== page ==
Lee dominates Angels for first victory
Southpaw flirts with no-hitter en route to complete game
ANAHEIM -- Cliff Lee wasn't going to try to make anyone believe he didn't know what was going on.Five innings into his outing on Tuesday night, he wasn't oblivious to that zero hanging in the Angels' hits column. "I pretty much knew the whole time, to be honest," Lee said. "I'm not one of those superstitious guys who thinks he's got to not say anything or not notice." Alas, the no-hit bid ended when Mike Napoli lined a double off the right-field wall with one out in the sixth. So Lee just had to settle for a complete game. Masterful in his second start since coming off the 15-day disabled list, Lee pitched the Indians to a 5-1 victory in the opener of their three-game set at Angel Stadium. He was getting first-pitch strikes and quick outs, and he was backed by an offense that delivered early, late and in-between. "Things were working," Lee said. "There are times where you go inside, and they're looking in, or you go outside and they're looking out. This was the opposite. Things were clicking." The offense clicked early in Lee's favor, with Casey Blake drawing a first-inning walk off Ervin Santana and Victor Martinez driving Blake in with a two-out single up the middle. In the fourth, Martinez added to the slim lead with a solo home run that just barely carried over the left-center field wall. It became a 3-0 lead in the fifth, when Blake, who came into this game batting just 2-for-32 with runners in scoring position, bucked the trend by driving home Josh Barfield with an single to the right side. "Casey did a great job in the two-hole," manager Eric Wedge said. "Offensively, Vic had a couple of big hits, but Casey was the one setting the table for him." No one was setting the table for the Angels. Not with the way Lee was throwing. Through five innings, the only baserunner Lee allowed came in the fourth, when he walked leadoff man Reggie Willits. But he still faced the minimum, as he got Gary Matthews Jr. to ground into a double play later in the inning. Lee had solid command of his fastball, but it was his changeup that was really giving the Angels fits. "They were swinging at it as if it was a fastball," Lee said. And with none of those swings amounting to anything, Lee found himself in a position to potentially pull off what he later called a "freakish" feat -- the no-no. But a no-no it was not. Napoli's sixth-inning double on a changeup down and away ended it, and Willits' single one out later ended the shutout, as well. Now, Lee found himself in a tight, 3-1 ballgame, but Blake helped lighten the mood a little bit in a quick conference near the mound. "[Blake] said, 'What are you giving up hits for?'" Lee recalled with a smile. "'You're not supposed to give up hits.'" And just like that, Lee stopped giving up hits again. He retired seven of the next eight batters he faced, though he did hit Napoli with a pitch in the eighth. Blake gave Lee some insurance backing with another two-out, RBI single in the ninth, and Travis Hafner also brought home a run when he grounded out with a runner on third. With a 5-1 lead in hand, Lee was focused on notching just the second nine-inning complete game of his career (third complete game overall). The only thing standing in his way was that ever-present "Rally Monkey" the Angels throw up on their scoreboard to inspire some late-inning heroics. But that tactic wasn't going to work on Lee. "I like the Rally Monkey," he said. "You look at all the things [teams] put up on the scoreboard, and that's the coolest one around. It gets me pumped up." Not pumped enough, however, to avoid letting Willits aboard with a walk and Orlando Cabrera on with a single with none out. Lee wasn't rattled, though. He retired the heart of the Angels' order to finish off the game. "He commanded the ballgame throughout," Wedge said of Lee. "He stayed away from patterns and made pitches when he needed to. You never expect that. It was only his second start back." Lee believes he jeopardized his first start against the Blue Jays by trying to be too fine in the early innings. He gave up give runs in six innings in that no-decision. "By the end of that game, I was letting the ball go a little better," he said. "I was letting my body do what it does." Efficiency has never been Lee's forte, but the way he let the ball go on this night allowed him to throw all nine while using 102 pitches. "I felt strong," he said. "I felt stronger as the game went on, actually. I didn't get the no-hitter. So what? I made it five innings without giving up a hit. I'm proud of that."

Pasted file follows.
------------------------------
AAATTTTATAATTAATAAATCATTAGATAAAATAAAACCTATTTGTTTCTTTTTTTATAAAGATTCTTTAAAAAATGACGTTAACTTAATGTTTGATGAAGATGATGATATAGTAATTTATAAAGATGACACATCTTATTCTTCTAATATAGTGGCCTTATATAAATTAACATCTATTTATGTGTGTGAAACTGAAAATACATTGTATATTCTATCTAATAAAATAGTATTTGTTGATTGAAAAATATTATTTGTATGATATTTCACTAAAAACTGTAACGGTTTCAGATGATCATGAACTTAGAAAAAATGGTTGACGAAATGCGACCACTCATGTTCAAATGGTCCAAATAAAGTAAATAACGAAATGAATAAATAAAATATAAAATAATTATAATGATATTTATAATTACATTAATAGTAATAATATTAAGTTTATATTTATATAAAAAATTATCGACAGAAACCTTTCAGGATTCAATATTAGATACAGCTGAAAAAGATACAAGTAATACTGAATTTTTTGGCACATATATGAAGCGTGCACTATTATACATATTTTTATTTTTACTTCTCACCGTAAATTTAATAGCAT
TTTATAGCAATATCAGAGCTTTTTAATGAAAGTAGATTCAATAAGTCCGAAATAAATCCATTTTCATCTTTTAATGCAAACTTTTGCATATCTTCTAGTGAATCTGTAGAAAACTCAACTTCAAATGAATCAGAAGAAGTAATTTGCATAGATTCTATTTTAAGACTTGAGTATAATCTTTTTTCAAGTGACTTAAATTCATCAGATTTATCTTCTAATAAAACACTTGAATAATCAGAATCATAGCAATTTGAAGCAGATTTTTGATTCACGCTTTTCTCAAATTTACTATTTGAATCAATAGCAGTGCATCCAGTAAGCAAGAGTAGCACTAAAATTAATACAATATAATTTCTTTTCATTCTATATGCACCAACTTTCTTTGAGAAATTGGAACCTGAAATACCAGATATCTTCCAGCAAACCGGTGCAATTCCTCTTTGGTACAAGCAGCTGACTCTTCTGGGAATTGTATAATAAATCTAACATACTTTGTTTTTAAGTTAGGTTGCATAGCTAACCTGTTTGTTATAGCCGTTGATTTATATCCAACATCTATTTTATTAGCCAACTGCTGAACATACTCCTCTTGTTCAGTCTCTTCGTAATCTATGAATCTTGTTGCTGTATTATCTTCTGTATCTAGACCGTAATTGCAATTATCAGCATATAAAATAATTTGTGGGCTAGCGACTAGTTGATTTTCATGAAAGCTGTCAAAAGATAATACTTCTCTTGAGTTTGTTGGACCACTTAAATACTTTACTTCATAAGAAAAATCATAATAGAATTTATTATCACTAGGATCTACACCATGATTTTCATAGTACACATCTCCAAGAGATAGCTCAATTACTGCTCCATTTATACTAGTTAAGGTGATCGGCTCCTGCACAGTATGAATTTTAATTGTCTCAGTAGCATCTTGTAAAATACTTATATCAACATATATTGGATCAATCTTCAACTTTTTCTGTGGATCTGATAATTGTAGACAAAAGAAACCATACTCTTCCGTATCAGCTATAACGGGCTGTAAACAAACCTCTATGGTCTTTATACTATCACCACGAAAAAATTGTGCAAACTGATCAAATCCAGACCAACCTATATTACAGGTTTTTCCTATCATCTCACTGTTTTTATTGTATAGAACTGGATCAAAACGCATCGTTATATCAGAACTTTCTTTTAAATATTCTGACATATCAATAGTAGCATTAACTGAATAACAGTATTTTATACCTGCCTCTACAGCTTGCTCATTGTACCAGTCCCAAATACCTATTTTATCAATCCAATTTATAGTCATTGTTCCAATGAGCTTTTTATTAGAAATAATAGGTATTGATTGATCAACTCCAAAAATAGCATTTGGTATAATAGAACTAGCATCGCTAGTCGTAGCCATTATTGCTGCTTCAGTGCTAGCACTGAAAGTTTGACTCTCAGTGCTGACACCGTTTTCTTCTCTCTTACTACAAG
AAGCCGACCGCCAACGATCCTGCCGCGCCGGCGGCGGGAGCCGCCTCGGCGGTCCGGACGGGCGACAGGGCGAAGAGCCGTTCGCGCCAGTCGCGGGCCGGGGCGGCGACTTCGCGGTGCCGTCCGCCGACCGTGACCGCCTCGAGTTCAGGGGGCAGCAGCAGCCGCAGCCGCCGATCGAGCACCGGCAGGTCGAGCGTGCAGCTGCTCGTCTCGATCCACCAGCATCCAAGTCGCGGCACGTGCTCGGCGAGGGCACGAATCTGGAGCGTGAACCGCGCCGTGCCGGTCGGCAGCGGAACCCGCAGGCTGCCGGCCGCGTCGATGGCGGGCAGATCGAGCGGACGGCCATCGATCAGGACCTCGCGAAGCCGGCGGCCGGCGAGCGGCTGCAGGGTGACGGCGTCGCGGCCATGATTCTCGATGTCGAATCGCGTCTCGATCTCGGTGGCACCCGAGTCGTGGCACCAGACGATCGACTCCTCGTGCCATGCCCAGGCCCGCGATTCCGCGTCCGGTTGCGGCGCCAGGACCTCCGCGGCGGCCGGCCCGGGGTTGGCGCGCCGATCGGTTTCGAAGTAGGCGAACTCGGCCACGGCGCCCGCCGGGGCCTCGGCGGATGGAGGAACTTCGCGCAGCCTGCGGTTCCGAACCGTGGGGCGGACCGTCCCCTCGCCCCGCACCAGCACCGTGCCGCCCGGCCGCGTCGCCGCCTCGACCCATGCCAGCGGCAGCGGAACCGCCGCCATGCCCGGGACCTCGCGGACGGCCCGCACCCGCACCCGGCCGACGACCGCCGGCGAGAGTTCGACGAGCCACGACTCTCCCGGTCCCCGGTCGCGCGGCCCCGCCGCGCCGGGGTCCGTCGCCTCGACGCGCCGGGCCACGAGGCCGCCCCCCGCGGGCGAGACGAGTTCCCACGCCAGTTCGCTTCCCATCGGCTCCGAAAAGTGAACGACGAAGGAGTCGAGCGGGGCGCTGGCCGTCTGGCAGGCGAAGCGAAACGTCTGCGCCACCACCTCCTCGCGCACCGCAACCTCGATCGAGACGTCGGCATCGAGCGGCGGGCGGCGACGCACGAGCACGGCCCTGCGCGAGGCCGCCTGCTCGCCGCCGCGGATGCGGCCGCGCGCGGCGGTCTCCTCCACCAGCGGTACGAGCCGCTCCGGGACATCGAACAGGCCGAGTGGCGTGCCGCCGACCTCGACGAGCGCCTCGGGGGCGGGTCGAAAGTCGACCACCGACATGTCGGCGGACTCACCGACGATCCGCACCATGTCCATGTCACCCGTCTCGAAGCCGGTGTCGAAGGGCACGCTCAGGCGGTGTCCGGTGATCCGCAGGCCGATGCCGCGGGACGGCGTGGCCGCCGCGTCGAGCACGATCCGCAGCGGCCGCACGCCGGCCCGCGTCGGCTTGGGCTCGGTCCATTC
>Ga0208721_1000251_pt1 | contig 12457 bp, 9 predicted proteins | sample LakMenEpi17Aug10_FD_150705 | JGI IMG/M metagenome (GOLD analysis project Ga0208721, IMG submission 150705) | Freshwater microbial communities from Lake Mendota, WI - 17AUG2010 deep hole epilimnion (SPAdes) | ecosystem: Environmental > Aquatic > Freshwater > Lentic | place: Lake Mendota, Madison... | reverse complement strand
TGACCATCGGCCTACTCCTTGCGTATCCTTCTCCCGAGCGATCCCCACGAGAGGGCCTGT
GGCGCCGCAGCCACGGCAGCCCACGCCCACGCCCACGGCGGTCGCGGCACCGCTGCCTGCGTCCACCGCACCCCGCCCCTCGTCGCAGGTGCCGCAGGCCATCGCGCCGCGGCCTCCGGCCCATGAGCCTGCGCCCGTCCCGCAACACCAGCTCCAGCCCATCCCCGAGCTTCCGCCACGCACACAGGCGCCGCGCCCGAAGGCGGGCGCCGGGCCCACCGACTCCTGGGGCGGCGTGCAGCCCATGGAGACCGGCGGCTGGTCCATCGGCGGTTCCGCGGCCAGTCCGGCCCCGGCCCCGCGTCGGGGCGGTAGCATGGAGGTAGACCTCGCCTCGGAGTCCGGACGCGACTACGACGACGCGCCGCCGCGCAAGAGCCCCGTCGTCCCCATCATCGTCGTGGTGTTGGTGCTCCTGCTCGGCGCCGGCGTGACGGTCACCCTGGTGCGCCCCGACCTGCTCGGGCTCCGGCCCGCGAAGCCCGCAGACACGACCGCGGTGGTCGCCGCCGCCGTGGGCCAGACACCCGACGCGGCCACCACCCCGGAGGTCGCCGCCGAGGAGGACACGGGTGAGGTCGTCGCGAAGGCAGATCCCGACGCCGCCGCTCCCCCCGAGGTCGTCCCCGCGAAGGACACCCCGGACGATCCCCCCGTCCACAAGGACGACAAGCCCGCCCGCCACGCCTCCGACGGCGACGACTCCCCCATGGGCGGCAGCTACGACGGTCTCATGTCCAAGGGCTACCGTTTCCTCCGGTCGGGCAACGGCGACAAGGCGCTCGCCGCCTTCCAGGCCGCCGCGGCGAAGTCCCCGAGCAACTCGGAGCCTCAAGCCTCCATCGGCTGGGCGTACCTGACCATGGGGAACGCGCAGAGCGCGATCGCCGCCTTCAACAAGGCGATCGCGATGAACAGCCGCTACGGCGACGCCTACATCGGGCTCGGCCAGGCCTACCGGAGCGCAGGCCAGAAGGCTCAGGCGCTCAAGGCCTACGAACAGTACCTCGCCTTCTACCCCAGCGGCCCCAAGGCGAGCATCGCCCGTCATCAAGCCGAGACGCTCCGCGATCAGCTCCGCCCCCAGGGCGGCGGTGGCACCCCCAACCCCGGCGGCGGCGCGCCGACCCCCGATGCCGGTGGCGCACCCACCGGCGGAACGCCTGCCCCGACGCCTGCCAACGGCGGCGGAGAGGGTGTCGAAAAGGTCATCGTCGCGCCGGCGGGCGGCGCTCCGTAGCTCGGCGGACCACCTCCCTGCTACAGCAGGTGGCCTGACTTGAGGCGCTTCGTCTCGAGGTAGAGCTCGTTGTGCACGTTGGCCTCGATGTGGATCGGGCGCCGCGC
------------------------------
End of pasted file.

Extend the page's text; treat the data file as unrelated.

Anthony Castrovince is a reporter for MLB.com. This story was not subject to the approval of Major League Baseball or its clubs.